5 Things My Best Friend Who Recovered From Anorexia Teaches Me
I met my best friend while we were both receiving treatment for anorexia in a partial hospitalization program. The program had a strict “no outside contact” rule, however, she and I bonded and connected so quickly that it was impossible to continue adhering to that rule. She and I used our art therapy sessions to make each other paintings. We wrote each other little encouraging notes, made each other cards that we would slip to each other when the staff wasn’t looking and we emailed each other during the partial program school hours.
Eventually, our mom’s connected and both families decided to exchange numbers. She became my best friend slowly, yet all at once. She was the type of person I could never get angry with, and although she was very ill at the time I met her, I was not mad at her, but rather her anorexia. We talked every night, we texted constantly, sent each other emails and came up with ridiculous inside jokes. When she was admitted into the hospital for a low heart rate, I cried. I did not see her in program the next day. I called her later that night and I told her, “You’ve got to get better.” She did the same for me.
When I was transferred to an inpatient program, she called me every day, emailed me inspirational reminders after every meal and snack, and reminded me that I would be OK. Her voice became a soothing, comforting reminder that I was safe. The day she came to visit me she wrote me the most beautiful note and gave me a rose quartz necklace for healing. I refused to take it off the entire time I was in treatment. One email that she sent me while I was in inpatient stands out to me the most. It read: “Today I ate pizza, and it was delicious.” From that day on, her journey only went upwards. My best friend is my personal inspiration.
These are just some of the lessons that my, now recovered, best friend teaches me:
1. Being stubborn can be a good thing if it’s used in the right way.
My best friend always tells me that my stubbornness is a virtue and a gift. She tells me that if I use it in the right way (to fight the eating disorder rather than myself), I will accomplish so much. My best friend is one of the most stubborn people I have ever met, in the way that she has so much willpower for living and not just existing. I am so happy to see her radiant once more.
2. There is no such thing as a “good” or a “bad” food.
Some people with eating disorders might struggle with judging foods and placing them into categories of “good” and “bad,” but the truth is, there is no “good” and “bad” foods. Foods just are. Watching my best friend become comfortable with food again was one of my biggest motivations. She looks most beautiful when she is enjoying herself and happy. Hearing her be able to talk about food and normalizing the idea of eating food is so inspirational to me.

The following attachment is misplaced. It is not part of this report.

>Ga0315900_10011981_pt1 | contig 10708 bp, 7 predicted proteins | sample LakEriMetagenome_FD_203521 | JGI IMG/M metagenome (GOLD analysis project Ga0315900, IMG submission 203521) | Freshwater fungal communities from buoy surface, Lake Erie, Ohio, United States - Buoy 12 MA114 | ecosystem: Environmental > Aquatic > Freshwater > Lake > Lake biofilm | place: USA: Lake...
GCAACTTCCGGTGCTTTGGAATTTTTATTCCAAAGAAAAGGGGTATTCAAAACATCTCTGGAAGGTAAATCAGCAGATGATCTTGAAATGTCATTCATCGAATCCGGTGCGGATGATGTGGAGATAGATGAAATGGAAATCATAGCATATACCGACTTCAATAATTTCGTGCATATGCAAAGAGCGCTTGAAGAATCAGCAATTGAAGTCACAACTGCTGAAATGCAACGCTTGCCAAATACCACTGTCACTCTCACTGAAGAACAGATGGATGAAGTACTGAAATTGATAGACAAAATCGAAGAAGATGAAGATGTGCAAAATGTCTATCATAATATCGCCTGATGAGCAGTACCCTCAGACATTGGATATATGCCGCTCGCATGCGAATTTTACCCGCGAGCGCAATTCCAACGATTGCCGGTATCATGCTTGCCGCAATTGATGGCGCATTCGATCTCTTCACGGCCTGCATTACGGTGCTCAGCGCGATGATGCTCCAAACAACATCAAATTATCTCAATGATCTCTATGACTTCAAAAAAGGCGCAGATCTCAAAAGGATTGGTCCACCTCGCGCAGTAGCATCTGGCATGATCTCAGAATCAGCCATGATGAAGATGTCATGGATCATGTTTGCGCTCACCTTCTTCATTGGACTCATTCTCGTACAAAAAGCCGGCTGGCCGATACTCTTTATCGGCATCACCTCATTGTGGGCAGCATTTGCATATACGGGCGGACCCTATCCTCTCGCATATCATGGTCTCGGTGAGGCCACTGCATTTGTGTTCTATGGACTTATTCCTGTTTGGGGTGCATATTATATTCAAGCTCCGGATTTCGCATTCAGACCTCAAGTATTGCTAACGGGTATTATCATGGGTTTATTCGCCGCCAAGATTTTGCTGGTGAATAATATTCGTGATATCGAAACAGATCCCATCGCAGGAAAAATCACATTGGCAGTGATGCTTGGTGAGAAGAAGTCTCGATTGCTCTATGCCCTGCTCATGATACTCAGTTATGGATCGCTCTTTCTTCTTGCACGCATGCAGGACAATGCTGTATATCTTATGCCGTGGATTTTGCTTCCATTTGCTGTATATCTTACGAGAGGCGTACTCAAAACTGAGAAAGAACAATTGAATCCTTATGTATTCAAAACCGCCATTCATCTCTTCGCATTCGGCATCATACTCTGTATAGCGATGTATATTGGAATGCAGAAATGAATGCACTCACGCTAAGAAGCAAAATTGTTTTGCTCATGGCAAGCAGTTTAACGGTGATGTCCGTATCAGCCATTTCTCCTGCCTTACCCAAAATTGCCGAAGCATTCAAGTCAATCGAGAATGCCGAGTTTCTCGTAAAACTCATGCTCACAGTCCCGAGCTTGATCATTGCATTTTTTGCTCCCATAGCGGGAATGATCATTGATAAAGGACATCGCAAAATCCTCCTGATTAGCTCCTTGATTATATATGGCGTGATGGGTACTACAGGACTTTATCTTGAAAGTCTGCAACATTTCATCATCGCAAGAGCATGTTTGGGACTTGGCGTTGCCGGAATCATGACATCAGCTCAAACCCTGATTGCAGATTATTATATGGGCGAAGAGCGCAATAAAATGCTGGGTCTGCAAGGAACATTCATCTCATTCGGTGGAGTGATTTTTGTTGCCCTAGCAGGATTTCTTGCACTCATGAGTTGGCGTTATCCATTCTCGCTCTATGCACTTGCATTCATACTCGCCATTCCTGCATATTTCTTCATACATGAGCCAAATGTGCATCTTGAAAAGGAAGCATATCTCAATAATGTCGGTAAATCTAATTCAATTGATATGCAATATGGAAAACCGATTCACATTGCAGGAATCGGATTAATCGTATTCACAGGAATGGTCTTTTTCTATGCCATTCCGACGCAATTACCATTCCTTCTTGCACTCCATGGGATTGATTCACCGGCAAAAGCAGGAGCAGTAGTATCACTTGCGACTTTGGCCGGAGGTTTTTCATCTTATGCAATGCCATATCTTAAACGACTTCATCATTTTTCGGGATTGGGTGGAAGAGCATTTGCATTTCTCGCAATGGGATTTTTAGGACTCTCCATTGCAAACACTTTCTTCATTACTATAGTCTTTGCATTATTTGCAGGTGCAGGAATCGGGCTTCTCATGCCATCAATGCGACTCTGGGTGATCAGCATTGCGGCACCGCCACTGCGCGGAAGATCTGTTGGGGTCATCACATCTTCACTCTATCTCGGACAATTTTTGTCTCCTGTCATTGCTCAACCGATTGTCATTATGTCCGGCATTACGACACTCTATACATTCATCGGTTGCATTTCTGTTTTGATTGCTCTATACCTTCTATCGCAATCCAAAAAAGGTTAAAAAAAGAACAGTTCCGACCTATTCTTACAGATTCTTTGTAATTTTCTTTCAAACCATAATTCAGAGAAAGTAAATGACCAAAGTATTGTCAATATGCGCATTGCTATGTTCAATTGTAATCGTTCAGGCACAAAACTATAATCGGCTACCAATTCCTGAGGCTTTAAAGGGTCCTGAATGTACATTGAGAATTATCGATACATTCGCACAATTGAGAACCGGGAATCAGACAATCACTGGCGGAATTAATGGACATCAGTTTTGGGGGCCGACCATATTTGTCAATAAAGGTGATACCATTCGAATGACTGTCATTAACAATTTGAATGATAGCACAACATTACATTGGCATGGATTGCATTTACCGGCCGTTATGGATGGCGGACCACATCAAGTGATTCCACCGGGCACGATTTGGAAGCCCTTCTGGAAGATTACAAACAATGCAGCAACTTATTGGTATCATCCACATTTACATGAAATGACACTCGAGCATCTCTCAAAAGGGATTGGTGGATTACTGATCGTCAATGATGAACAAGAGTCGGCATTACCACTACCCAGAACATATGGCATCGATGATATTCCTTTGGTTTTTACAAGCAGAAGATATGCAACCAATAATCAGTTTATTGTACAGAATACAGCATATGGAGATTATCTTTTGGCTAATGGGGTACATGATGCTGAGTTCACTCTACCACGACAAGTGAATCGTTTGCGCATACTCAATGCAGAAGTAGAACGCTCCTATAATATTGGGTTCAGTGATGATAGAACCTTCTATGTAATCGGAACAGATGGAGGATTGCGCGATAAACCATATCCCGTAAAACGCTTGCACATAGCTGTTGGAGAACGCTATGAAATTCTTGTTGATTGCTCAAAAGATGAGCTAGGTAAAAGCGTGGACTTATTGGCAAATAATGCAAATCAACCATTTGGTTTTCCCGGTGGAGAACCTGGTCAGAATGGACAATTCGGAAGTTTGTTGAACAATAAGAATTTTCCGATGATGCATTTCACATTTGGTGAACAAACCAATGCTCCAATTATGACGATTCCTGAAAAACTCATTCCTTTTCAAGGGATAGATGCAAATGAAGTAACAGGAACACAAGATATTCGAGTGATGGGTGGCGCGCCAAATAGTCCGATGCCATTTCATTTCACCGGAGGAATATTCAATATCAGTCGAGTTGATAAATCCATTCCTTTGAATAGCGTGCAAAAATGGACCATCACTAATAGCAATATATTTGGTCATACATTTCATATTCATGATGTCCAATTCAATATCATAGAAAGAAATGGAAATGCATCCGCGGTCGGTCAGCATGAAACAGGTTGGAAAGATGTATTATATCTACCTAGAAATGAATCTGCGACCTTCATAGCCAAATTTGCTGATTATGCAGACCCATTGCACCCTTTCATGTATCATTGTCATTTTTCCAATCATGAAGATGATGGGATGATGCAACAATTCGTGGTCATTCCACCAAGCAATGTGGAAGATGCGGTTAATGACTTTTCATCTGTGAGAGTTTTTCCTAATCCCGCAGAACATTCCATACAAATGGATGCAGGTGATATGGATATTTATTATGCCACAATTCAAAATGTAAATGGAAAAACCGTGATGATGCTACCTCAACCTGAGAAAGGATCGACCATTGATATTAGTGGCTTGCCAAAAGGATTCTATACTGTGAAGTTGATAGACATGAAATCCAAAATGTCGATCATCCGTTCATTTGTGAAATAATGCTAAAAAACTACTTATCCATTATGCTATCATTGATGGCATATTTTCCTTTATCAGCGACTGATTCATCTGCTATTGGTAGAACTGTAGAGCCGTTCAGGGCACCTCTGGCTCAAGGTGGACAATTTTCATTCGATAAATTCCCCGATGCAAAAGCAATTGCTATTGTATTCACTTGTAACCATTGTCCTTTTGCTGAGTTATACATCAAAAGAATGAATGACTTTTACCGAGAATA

3. Your struggles will help those who are struggling.
I am still in the throes of my eating disorder. Seeing my best friend go to work every day, fight off her depression, bad body image days, anxiety and so much more, but continue to stay recovered from anorexia, is one of my biggest inspirations. She is an example that eating does not equal failure, but rather a strength beyond measure. My best friend is eventually going to study nursing, and this struggle will help her in her career. I know that her gentle soul with help those who are struggling with similar issues she struggled with.
4. Having someone who you care about can keep you fighting.
My best friend is 19. Someday, she will graduate college. Someday, she will have children. Someday, she will get married. Someday, I will be a godmother. One day I was particularly struggling, she sent me a message that will always stay with me. “I need you to be there,” she said. “I can’t lose you, but I’m afraid I will if you keep on like this.” Those words kept me going through the worst parts of my recovery. I cannot let this eating disorder kill me because I have too much love for her. I may be afraid of my own future with my eating disorder, but I have to be around for my loved one’s futures too.
5. It’s OK to still struggle.
My best friend considers herself recovered from anorexia, but that doesn’t mean she doesn’t have bad days where she has to wake up and scream louder than the eating disorder, or the depression, or the anxiety. This is OK. This is a normal part of the recovery process, and for some, what it looks like to be “recovered.”
If you are struggling with an eating disorder, you may not see hope for the future. Look for someone who can hold the hope for you. You are worth recovery. Recovery is possible.
If you or someone you know is struggling with an eating disorder, you can call the National Eating Disorders Association Helpline at 1-800-931-2237.
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Unsplash photo via Evelyn Mostrom